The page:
A new proposal on European minimum taxation is released today (22/12) by the European Commission. Our Greens/EFA MEPs Kira Peter-Hansen, Ernest Urtasun, Claude Gruffat, Damien Carême explain what’s included in the new plans and where they fall short of the changes needed to achieve tax justice.
New plans, released today by the European Commission, lay out the next steps needed to carry through on the recently agreed global tax deal for the world’s largest multinational companies.
At the end of October, 137 countries agreed on a minimum effective tax on multinationals after years of negotiations. The deal sets out a minimum tax of 15% for corporations with a yearly revenue of €750 million. This will directly impact the largest multinationals in the world.
What will a minimum tax rate change?
What this means in practice is that there would no longer be any incentive for a large German car manufacturer to shift profits to a country that has a lower effective tax rate, as Germany would tax the difference. The aim is to stop countries from ‘racing to the bottom’ by lowering their tax thresholds.
Large multinational companies in the EU are making millions in profits each year. Thanks to the differing tax rules in every country they’re able to pick and choose how much tax they pay. This means that they often shift profits to countries with very low tax rates. This means taxpayers are losing out. Giant companies take all the benefits of trading in the EU without giving back their fair share. Companies making huge profits should pay fair taxes.
The Greens/EFA wanted to see more ambition from this international tax deal. We strongly advocated for a minimum tax rate of 21%, in support of the Biden administration in the US. Unfortunately, this opportunity was lost during the international negotiations. Pressured by tax havens, the rate was lowered to 15% and part of the profits were made exempt from the minimum tax rate. Some EU member states were at the forefront of watering down the ambition in the deal. This raises questions about the EU’s requirement for a unanimous vote on tax matters. Right now, the threat of a single veto means that individual EU countries are able to water down international agreements despite opposition from other EU member states.
What happens next? The Commission’s proposal on European Minimum Taxation
Now all eyes are on the European Commission’s proposal. The same EU countries that helped to water down the international deal now stand ready to use their veto power against any attempt to increase minimum tax by the European Commission. In reality, the European Commission has the power to go beyond the agreed deal and propose minimum tax rules for the EU that are both stronger and more effective than the global minimum.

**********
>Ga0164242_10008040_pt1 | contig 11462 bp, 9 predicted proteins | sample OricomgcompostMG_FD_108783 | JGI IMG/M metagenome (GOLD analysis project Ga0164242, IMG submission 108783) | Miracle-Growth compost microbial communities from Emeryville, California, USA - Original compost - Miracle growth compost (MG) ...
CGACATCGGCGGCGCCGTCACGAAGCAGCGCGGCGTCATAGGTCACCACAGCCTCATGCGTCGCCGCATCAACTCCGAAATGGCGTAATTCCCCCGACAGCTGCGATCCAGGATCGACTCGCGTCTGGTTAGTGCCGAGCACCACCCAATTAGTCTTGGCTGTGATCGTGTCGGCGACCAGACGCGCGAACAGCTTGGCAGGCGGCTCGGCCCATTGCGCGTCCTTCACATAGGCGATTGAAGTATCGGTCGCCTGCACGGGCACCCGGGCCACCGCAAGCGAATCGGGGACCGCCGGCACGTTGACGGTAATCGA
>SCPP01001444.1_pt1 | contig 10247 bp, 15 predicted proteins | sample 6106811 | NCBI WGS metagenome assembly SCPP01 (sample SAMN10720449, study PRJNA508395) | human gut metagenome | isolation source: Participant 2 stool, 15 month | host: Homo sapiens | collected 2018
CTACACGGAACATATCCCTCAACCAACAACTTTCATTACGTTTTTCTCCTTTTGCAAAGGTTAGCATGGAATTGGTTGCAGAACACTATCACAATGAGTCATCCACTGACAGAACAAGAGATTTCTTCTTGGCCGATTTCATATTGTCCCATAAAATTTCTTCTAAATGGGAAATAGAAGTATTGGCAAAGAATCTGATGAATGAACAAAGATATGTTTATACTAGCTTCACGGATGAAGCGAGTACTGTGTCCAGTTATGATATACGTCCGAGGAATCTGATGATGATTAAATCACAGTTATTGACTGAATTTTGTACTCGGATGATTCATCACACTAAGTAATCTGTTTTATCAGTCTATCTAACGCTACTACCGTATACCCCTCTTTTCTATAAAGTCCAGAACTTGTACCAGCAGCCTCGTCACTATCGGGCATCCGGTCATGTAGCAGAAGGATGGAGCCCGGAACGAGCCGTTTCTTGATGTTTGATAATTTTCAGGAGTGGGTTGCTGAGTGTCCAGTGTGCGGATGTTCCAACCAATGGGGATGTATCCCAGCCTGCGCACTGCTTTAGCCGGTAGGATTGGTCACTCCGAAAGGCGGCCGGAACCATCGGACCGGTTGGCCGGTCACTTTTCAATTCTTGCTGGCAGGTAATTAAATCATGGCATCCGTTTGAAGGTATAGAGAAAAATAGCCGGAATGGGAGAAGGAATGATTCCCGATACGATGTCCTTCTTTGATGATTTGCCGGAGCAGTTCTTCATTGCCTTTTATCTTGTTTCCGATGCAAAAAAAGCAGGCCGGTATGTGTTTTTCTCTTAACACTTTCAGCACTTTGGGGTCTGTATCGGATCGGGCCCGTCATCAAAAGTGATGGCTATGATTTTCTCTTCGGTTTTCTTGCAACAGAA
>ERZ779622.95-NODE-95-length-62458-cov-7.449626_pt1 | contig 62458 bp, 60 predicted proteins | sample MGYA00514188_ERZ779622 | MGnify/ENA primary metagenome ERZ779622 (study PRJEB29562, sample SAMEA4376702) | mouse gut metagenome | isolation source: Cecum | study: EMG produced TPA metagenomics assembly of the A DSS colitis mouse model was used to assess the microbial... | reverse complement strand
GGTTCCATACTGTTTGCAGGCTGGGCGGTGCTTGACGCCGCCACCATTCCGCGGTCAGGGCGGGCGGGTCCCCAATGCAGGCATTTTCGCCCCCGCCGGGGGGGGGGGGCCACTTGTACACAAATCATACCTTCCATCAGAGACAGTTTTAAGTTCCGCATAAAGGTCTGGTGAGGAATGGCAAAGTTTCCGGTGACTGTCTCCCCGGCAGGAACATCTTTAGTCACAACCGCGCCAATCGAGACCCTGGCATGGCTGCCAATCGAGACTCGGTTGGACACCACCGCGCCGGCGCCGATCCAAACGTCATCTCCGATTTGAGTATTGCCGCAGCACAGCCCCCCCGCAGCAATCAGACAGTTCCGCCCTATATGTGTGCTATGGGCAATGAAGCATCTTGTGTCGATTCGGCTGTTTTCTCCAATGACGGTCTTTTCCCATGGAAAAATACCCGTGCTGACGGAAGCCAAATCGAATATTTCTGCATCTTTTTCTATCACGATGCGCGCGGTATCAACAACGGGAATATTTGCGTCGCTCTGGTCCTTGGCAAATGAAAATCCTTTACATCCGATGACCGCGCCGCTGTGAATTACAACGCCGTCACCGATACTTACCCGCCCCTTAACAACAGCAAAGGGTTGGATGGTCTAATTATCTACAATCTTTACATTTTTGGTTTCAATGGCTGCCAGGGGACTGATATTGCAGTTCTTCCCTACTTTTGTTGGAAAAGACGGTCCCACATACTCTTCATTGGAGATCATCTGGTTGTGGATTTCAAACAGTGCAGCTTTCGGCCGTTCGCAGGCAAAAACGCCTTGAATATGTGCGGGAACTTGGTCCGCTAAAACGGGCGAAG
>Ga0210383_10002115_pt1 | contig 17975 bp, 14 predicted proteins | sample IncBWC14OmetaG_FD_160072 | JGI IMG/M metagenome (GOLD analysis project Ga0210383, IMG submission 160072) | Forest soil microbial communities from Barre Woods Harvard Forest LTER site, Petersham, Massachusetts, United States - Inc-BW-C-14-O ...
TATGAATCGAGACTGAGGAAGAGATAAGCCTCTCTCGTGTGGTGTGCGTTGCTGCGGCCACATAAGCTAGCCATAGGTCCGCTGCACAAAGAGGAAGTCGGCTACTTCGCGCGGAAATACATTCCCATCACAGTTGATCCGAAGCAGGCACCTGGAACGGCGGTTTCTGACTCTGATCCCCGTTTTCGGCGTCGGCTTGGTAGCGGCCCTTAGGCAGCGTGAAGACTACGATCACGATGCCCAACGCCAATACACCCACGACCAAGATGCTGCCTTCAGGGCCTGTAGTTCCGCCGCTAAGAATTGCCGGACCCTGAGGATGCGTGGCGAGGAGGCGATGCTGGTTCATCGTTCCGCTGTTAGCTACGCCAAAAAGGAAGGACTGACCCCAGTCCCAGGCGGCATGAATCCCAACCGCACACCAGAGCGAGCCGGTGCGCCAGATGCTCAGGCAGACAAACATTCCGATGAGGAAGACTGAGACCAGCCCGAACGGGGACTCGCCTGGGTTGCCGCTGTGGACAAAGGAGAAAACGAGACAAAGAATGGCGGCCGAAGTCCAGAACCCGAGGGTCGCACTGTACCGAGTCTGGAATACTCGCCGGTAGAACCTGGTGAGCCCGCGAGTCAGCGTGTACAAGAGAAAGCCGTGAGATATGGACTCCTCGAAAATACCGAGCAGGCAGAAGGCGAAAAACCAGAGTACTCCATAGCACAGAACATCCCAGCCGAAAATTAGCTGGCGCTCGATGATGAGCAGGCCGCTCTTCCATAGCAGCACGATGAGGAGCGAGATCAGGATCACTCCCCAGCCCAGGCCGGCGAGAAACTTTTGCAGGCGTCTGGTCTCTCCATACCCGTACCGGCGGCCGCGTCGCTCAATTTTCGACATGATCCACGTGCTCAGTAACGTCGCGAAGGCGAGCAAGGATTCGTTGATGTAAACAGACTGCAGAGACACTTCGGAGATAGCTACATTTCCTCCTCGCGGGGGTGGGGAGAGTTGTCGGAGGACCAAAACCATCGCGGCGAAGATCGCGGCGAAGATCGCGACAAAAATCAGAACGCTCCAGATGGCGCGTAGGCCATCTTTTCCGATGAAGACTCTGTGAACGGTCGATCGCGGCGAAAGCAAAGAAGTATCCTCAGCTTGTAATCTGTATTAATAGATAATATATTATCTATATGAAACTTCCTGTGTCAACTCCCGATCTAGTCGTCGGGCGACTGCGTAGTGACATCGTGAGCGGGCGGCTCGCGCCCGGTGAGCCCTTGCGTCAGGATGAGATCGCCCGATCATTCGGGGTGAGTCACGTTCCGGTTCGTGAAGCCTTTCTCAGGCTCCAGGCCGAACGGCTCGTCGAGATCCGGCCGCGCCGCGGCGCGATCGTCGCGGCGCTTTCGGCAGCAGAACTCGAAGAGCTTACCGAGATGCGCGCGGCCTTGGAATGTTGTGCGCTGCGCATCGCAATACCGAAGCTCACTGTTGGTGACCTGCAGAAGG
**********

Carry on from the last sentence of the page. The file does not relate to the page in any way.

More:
They could lower the threshold of €750 million in profits and target more multinational companies. They could also disregard the exemptions on certain profits when applying the minimum tax rules within the EU. This would significantly increase the effectiveness of the minimum tax.
Is European Minimum Taxation the path towards tax justice?
A European minimum tax is certainly a necessary step in the right direction, but the current plans will need to be significantly strengthened if we want to achieve tax justice. At the very least, the minimum tax should apply to more multinational companies and to all profits.
Tax justice is democratic justice. Stalling this deal and blocking its implementation only benefits European tax havens and business lobbyists.
EU countries such as Estonia, Hungary and Ireland attract profits by offering tax exemptions to large corporations. Business lobbyists have already mobilised to protect the benefits they get from countries competing aggressively against each other to lower tax rates at the expense of tax revenues. We cannot allow them to win and destroy any ambition for tax justice.
What needs to change on European Taxation?
We need to see a change on tax in the EU. The European Commission and the French presidency of the European Council must strive for the highest ambition when introducing the minimum tax in the EU. We cannot allow a few EU countries to block the needed progress in tax matters in 2022.
If needs be, the EU treaties offer the tools for the Commission to use a legal base that does not require a unanimous vote. If it’s not willing to use it, then European member states with more ambition should further their cooperation and move forward together.
This is the first step to achieve some form of tax justice across the EU. If we want to see this happen, we must spare no effort.
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